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Who Will Become the PowerBuilder of the Web 2.0 Set?

Web 2.0 environments are making the browser a full-fledged participant in enterprise computing

Judith Hurwitz's Blog

Recently I have been having déjà vu back to the days of PowerSoft. If you are old enough to remember, PowerSoft was the leader in making graphical development practical for the masses — rather than the object oriented gurus. Back in the early 1990s when PowerSoft’s product PowerBuilder  was in its heyday, it had been able to achieve dominance over arch rival Gupta Technology and a myriad of other long forgotten competitors. Ironically, at the time, Gupta had a much more sophisticated object oriented environment than PowerBuilder. But PowerBuilder was able to achieve leadership because the company found a way to make the traditional COBOL developer (and there were lots of them) very successful as graphical software designers.

The secret was that while PowerBuilder professed to be an object oriented graphical development environment, it was actually a procedural environment that was familiar to the COBOL developer. Therefore, the skills that had made this generation of developers successful in an earlier generation provided the platform for a new career path in client/server development. Therefore, PowerBuilder took the market by storm and set the path for the early success of client/server computing.

Now, fast-forward to today and the advent of Web 2.0. We are seeing lots of interesting tools such as Nexaweb, JackBe, and Kapow. All these companies have a common strategy: they want to become the PowerBuilder of this new generation of application development environments. To create a rich, collaborative environment requires a level of sophistication that would prohibit less technical developers from participating. Therefore, just as PowerBuilder provided a way for the masses to create a graphical first generation environment, so this next generation of development tools will bring Web 2.0 to a broad audience. These web development environments provide the dynamic, stateful approach needed to create Web 2.0 environments.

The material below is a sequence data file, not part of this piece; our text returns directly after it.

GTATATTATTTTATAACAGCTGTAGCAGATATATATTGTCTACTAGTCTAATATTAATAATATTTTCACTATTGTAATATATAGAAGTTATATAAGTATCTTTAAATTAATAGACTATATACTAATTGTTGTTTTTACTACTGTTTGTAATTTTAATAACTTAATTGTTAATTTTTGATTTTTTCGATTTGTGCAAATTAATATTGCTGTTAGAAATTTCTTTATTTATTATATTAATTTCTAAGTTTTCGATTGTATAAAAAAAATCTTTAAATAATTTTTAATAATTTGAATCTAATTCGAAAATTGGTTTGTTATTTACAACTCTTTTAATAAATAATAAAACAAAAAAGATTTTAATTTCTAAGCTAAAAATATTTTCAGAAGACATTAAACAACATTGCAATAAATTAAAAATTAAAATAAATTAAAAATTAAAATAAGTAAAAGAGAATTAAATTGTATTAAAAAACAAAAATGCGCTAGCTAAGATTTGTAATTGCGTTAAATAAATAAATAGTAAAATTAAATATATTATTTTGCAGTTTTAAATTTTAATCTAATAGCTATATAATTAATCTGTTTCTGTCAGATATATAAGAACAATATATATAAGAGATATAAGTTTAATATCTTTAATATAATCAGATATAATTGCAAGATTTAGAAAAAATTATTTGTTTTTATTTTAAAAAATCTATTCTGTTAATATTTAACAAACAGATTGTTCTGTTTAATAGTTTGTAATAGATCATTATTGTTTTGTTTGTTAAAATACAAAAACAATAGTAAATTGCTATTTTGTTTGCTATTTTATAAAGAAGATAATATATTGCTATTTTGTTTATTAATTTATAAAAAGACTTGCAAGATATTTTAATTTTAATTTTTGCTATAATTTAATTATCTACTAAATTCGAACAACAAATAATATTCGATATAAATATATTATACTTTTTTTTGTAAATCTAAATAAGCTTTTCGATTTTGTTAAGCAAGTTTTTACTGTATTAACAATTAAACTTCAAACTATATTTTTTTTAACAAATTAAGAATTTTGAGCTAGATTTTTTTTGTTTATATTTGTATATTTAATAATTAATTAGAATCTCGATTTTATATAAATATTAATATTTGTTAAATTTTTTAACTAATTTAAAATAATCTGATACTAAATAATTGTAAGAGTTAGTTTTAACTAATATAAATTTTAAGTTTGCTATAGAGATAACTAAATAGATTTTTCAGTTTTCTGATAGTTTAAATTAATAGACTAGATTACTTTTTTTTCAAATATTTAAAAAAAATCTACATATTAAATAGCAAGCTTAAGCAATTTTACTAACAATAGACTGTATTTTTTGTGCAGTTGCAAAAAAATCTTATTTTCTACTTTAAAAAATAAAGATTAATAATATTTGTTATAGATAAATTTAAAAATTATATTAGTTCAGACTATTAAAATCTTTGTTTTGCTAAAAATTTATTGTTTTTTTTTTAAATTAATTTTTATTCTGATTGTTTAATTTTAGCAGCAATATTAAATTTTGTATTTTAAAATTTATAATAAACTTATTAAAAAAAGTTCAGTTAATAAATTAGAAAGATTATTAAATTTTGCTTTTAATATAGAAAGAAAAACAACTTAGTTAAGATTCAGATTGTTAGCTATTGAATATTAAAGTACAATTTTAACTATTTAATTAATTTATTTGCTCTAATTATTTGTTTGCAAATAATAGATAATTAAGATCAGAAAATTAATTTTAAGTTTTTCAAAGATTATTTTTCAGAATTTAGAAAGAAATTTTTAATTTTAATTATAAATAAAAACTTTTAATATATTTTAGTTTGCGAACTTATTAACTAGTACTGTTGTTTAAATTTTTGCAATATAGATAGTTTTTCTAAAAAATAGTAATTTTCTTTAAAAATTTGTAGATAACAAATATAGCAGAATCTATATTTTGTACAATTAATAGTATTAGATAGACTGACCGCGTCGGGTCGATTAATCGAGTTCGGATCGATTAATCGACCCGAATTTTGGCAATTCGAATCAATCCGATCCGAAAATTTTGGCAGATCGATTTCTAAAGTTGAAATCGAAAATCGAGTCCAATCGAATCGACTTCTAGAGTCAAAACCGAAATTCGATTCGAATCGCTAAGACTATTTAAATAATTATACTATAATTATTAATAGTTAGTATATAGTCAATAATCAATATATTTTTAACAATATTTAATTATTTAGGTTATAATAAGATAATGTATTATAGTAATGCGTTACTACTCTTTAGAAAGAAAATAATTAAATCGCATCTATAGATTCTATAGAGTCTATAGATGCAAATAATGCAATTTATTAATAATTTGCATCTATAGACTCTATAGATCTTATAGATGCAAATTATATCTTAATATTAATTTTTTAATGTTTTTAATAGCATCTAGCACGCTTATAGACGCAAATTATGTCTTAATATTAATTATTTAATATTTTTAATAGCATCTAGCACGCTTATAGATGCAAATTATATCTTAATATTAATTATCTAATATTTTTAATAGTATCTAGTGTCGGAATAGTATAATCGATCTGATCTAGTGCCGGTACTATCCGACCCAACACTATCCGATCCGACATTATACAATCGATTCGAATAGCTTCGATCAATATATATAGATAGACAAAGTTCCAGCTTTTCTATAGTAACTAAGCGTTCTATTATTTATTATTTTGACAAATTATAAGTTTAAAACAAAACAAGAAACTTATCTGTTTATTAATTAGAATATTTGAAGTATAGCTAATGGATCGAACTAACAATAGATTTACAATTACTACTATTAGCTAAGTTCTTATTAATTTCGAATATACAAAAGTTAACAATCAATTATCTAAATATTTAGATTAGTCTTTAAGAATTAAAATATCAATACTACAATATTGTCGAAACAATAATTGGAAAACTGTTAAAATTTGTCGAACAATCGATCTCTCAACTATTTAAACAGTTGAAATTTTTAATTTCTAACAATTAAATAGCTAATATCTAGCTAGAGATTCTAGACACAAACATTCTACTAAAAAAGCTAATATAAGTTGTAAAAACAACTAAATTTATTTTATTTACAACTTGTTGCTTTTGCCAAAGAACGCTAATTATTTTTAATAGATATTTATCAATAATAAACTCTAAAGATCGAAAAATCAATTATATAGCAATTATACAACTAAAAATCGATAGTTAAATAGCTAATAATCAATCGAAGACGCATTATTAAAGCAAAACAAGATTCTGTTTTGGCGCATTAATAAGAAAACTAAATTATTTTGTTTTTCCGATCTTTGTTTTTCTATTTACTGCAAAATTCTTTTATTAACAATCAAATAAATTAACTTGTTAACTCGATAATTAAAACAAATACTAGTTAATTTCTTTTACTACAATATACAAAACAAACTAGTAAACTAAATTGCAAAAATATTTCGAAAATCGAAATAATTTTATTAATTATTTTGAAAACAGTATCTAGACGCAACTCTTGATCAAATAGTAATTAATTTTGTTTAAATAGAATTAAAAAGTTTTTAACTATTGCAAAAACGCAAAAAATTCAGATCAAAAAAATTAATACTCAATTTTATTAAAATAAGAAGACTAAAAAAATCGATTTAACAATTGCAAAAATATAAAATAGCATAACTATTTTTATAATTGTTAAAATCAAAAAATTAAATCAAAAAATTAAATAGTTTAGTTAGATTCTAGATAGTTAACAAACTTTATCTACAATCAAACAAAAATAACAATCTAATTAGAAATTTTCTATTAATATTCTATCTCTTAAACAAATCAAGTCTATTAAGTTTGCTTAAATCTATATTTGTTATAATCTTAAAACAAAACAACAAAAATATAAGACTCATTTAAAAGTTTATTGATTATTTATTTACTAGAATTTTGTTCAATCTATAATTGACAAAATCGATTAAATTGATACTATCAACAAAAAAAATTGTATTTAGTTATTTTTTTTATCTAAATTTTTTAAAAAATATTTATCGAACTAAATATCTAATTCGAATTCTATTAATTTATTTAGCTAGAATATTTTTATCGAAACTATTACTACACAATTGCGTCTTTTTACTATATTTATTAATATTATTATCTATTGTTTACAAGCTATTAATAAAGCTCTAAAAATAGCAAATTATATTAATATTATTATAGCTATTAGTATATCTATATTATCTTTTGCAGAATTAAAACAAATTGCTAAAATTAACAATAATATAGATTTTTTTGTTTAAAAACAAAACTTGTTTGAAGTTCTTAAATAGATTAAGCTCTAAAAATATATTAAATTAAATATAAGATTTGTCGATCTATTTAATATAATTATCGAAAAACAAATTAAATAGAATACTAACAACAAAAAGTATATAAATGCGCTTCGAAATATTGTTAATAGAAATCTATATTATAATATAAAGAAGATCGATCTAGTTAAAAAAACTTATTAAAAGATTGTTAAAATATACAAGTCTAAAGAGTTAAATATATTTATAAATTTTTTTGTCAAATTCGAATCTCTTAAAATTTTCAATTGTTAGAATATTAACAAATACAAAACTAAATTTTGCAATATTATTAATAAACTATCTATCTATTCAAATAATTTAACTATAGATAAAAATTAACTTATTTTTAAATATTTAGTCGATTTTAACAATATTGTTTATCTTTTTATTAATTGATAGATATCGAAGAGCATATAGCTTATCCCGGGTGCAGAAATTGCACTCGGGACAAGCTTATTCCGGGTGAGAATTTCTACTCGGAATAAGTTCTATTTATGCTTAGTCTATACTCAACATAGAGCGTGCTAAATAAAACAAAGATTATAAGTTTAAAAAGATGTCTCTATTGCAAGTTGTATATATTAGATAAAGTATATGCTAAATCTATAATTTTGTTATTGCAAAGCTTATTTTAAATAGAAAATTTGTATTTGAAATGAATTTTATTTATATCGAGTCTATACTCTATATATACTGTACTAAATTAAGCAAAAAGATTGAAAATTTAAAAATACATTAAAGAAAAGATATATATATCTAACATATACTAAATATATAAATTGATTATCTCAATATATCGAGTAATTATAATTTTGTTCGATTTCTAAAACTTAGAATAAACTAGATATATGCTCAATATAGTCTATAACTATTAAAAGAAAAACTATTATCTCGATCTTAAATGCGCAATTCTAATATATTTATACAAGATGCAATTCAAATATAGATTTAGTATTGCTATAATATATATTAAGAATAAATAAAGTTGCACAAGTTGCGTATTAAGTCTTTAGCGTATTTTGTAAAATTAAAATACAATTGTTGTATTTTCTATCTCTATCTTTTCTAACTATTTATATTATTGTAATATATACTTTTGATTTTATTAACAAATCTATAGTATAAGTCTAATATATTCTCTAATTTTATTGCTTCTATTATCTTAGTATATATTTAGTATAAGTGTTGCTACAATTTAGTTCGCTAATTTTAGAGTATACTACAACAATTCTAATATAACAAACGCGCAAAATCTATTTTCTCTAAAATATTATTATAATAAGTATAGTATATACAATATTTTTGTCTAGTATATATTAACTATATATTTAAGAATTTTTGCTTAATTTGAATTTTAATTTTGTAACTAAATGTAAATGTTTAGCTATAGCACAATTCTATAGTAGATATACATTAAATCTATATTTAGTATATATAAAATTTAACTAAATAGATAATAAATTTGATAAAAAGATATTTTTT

I think that this movement towards Web 2.0 and these abstracted tools to support them will complete the picture of a service oriented architecture. The Web 2.0 environment is making the browser environment a full-fledged participant in enterprise computing. Over time, we’ll see lots of business people creating compelling business services in this way focused on innovative, collaborative software that provides a rich client environment that provides sophisticated communications, as well as a stateful distributed computing platform. This is not an easy feat but one that some innovative players are going to grab to become the PowerBuilder of the Web 2.0 set.

More Stories By Judith Hurwitz

Judith S. Hurwitz is president and CEO of Hurwitz & Associates, LLC, a research and consulting firm focused on emerging technology including big data, cognitive computing, cloud computing, service management, software development, and security and governance. She is a technology strategist, consultant, thought leader and author. In 2015 Hurwitz coauthored Cognitive Computing and Big Data Analytics (Wiley, 2015). A pioneer in anticipating technology innovation and adoption, she has served as a trusted advisor to many industry leaders over the years. Judith has helped these companies make the transition to a new business model focused on the business value of emerging platforms. She was the founder of CycleBridge, a life sciences software consulting firm and Hurwitz Group, a research and consulting firm. She has worked in various corporations including Apollo Computer, and John Hancock. Judith has written extensively about all aspects of enterprise and distributed software. Judith is a co-author of six “For Dummies” books including Big Data for Dummies and Hybrid Cloud for Dummies. In 2011 she authored Smart or Lucky? How Technology Leaders Turn Chance into Success. (Jossey Bass, 2011).

Judith holds B.S. and M.S. degrees from Boston University. She serves on several advisory boards of emerging companies. She is on the board of directors of Boston University’s Alumni Council. She was named a distinguished alumnus at Boston University's College of Arts & Sciences in 2005. She is also a recipient of the 2005 Massachusetts Technology Leadership Council award.

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